University of Toronto – U of T study highlights tension between Canada’s climate and housing goals

University of Toronto – U of T study highlights tension between Canada’s climate and housing goals
University of Toronto – U of T study highlights tension between Canada’s climate and housing goals

Canada cannot meet its emissions reduction targets and new housing simultaneously unless it makes drastic changes to building practices, according to research from the University of Toronto’s Faculty of Applied Science and Engineering.

The new study, published in Environmental research: infrastructure and sustainabilityfound that if Canada is to stay within its emissions targets, homes built in 2030 must emit 83 percent less greenhouse gases during construction than homes built in 2018.

“Our analysis shows that in 2018, the latest year for which we have data, the construction sector in Canada was responsible for the equivalent of 90 megatonnes of CO2,” he said. Shoshanna Saxeassociate professor in the Department of Civil and Mineral Engineering and one of the study’s senior authors. “That was about eight per cent of Canada’s total emissions at the time, but we didn’t produce nearly as much housing as we needed then, let alone what we need now. To restore housing affordability, we need to triple the rate of housing construction by 2030.”

At the same time, Canada’s 2030 greenhouse gas emissions target must be 40 percent lower than in 2005, or 443 megatonnes, Saxe said.

“That means that, if nothing changes, by 2030, nearly half of all allowable emissions in Canada will be from construction alone.”

Saxe is director of the University of Toronto’s Centre for the Sustainable Built Environment (CSBE). The centre studies the construction and urban planning pathways that can help Canada meet housing and infrastructure needs while reducing greenhouse gas emissions, in line with the Paris Agreement, an international treaty on climate change adopted in 2015.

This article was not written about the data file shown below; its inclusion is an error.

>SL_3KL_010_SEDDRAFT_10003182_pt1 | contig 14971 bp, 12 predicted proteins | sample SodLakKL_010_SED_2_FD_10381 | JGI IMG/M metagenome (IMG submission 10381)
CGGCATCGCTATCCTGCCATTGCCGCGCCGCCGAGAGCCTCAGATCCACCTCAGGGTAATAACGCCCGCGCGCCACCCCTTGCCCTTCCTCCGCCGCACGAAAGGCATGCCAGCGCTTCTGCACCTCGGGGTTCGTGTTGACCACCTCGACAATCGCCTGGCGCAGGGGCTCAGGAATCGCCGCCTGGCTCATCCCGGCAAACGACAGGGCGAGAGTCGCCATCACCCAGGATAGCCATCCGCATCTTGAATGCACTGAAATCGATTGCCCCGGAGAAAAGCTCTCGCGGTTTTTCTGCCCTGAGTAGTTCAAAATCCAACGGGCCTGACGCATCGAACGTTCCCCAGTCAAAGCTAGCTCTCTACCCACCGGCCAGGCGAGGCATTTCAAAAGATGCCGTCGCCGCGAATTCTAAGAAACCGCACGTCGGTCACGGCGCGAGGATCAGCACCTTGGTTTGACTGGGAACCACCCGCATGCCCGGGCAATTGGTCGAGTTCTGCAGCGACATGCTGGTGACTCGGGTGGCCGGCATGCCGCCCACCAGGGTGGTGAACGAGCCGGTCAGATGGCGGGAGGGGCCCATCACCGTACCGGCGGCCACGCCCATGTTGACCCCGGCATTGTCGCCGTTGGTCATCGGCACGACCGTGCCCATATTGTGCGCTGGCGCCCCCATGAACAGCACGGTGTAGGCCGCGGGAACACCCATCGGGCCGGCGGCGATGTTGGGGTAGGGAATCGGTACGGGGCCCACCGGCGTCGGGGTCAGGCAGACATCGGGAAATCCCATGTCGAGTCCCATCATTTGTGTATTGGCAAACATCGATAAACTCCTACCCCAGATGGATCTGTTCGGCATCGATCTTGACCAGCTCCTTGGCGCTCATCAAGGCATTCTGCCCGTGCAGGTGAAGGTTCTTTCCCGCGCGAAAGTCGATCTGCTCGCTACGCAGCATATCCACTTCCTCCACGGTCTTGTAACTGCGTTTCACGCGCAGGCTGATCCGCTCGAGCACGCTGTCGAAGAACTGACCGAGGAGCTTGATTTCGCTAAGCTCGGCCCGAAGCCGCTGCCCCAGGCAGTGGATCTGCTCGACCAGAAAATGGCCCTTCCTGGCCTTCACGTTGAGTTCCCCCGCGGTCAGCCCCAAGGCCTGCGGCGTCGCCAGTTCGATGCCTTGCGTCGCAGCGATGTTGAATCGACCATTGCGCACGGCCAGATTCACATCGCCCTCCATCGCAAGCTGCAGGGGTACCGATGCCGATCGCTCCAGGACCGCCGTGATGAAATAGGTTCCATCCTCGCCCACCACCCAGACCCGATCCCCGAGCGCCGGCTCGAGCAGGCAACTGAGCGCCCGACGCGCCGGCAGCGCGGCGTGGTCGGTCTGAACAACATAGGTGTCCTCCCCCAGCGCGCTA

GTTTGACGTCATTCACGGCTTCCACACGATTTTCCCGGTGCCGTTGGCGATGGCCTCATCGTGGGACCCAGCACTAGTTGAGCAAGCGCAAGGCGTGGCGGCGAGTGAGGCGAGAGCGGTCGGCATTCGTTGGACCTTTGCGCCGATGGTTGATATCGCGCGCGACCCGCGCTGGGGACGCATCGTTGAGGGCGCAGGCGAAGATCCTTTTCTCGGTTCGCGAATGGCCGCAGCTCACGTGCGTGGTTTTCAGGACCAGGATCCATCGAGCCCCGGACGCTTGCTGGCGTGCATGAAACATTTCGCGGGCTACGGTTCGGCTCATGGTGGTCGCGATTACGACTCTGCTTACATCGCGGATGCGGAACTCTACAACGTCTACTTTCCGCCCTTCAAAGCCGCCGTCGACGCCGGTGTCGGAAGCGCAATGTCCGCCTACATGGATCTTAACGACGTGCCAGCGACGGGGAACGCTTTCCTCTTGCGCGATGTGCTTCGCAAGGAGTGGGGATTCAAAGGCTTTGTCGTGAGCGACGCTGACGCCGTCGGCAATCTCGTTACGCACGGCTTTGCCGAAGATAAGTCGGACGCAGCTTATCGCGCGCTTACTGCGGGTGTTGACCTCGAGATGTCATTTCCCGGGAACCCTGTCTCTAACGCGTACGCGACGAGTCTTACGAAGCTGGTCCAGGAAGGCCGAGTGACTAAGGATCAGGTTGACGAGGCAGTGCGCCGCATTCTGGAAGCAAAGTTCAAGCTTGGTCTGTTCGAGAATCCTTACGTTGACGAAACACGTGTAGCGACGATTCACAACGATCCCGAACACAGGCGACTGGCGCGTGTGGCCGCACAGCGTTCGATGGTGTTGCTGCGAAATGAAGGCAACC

The CSBE team’s first step was to quantify the scale of the challenge. However, they encountered obstacles in collecting data on the carbon footprint of the construction sector.

“What we found was that this data is spread across a lot of different parts of the economy: manufacturing, buildings, transportation, etc.,” Saxe says. “There are also questions about consumption versus production: If a piece of steel is made in China and used for a building in Canada, whose emissions are those?

“Until now, it has been difficult to get a picture of the construction industry as a whole, which is partly why this sector has been overlooked.”

Hatzav Yoffea postdoctoral researcher and lead author of the paper, used what is known as an environmental extended input-output model to conduct a high-resolution, top-down analysis of the Canadian construction industry.

The researchers calculated that residential construction was responsible for the largest share of total construction emissions, namely 42 percent.

Their model also allowed them to ask another question: by how much do emissions per house built need to fall to stay within emissions targets, given the expected increase in house construction?

“You can’t just take the overall reduction target of 40 percent and apply it to the construction sector. That won’t be enough, because you’re also tripling the speed of house building,” Saxe says.

The other members of the research team were: Keagan Rankina PhD candidate in the Department of Civil and Mineral Engineering, Daniel Posenassociate professor at the department of civil and mineral engineering and Christian Bachmannassociate professor at the University of Waterloo.

While the study highlights the tension between Canada’s housing goals and climate targets, Saxe and her colleagues believe it is still possible to reconcile the two, and they are exploring how to address this challenge.

“For example, if you build denser, you use fewer materials to build the same number of units. If you’re strategic about where you place those units, you don’t have to build as many new roads or sewers to service them,” Saxe says.

“We can also think about changing the balance between housing and other types of infrastructure, such as oil and gas infrastructure.

“If we ultimately want to build what we need while avoiding the most disastrous consequences of climate change, we need to think seriously about how we can achieve more with less.”